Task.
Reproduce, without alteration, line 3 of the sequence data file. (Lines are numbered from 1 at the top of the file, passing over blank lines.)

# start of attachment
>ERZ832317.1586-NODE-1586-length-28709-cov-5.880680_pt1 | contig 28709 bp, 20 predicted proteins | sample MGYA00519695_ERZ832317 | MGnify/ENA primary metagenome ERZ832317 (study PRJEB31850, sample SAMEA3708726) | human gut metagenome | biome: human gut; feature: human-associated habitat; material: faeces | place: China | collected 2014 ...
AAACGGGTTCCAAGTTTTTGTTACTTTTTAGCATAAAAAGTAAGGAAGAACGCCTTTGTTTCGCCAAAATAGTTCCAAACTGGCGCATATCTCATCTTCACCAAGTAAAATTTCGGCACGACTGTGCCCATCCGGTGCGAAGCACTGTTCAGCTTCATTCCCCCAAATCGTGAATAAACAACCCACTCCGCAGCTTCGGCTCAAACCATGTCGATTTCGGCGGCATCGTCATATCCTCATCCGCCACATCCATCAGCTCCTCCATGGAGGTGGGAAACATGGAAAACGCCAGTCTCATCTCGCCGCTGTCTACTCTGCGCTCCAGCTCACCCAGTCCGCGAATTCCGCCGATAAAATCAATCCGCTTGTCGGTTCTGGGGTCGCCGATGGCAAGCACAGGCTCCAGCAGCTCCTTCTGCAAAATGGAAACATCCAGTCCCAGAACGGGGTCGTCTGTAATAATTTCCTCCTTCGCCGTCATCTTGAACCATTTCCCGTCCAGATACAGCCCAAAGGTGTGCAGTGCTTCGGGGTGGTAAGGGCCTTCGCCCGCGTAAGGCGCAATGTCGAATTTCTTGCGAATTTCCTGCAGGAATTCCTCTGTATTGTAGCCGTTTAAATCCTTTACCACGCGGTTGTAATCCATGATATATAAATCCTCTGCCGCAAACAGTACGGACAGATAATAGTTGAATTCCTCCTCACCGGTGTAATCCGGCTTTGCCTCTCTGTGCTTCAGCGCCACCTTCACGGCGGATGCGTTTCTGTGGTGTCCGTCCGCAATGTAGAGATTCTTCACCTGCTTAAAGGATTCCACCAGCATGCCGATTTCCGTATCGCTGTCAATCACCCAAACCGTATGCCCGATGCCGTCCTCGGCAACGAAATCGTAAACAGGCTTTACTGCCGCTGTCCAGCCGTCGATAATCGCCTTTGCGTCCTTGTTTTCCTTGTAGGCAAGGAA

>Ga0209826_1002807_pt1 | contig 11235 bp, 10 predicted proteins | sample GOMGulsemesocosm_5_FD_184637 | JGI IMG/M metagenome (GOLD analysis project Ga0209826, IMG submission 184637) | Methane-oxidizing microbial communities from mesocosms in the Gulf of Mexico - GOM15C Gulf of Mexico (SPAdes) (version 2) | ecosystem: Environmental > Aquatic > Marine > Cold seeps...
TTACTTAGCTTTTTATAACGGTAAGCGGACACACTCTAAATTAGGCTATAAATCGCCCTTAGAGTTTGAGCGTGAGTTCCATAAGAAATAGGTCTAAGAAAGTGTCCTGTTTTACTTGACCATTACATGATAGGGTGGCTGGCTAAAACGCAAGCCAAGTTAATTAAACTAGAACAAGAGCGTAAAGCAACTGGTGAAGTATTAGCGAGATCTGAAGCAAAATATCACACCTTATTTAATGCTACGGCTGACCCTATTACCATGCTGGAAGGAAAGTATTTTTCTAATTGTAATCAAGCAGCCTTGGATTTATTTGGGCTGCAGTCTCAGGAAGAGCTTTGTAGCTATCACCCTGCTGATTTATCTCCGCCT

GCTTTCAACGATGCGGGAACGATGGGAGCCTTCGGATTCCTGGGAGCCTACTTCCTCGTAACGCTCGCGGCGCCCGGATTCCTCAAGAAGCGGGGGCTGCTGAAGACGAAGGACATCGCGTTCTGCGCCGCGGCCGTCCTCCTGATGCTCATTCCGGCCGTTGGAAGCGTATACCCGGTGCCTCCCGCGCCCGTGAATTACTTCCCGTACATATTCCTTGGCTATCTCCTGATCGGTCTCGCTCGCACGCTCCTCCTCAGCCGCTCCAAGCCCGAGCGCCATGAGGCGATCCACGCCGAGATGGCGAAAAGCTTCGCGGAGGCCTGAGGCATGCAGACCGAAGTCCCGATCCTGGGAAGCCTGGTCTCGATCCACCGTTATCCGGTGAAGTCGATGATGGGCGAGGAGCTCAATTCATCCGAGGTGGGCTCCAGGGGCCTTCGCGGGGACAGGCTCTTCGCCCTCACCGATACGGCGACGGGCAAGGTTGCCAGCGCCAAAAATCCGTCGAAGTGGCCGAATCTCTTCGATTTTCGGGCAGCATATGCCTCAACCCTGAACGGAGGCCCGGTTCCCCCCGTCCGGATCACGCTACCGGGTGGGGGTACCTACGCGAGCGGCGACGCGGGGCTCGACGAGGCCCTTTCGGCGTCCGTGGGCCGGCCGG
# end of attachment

>Ga0209826_1002807_pt1 | contig 11235 bp, 10 predicted proteins | sample GOMGulsemesocosm_5_FD_184637 | JGI IMG/M metagenome (GOLD analysis project Ga0209826, IMG submission 184637) | Methane-oxidizing microbial communities from mesocosms in the Gulf of Mexico - GOM15C Gulf of Mexico (SPAdes) (version 2) | ecosystem: Environmental > Aquatic > Marine > Cold seeps...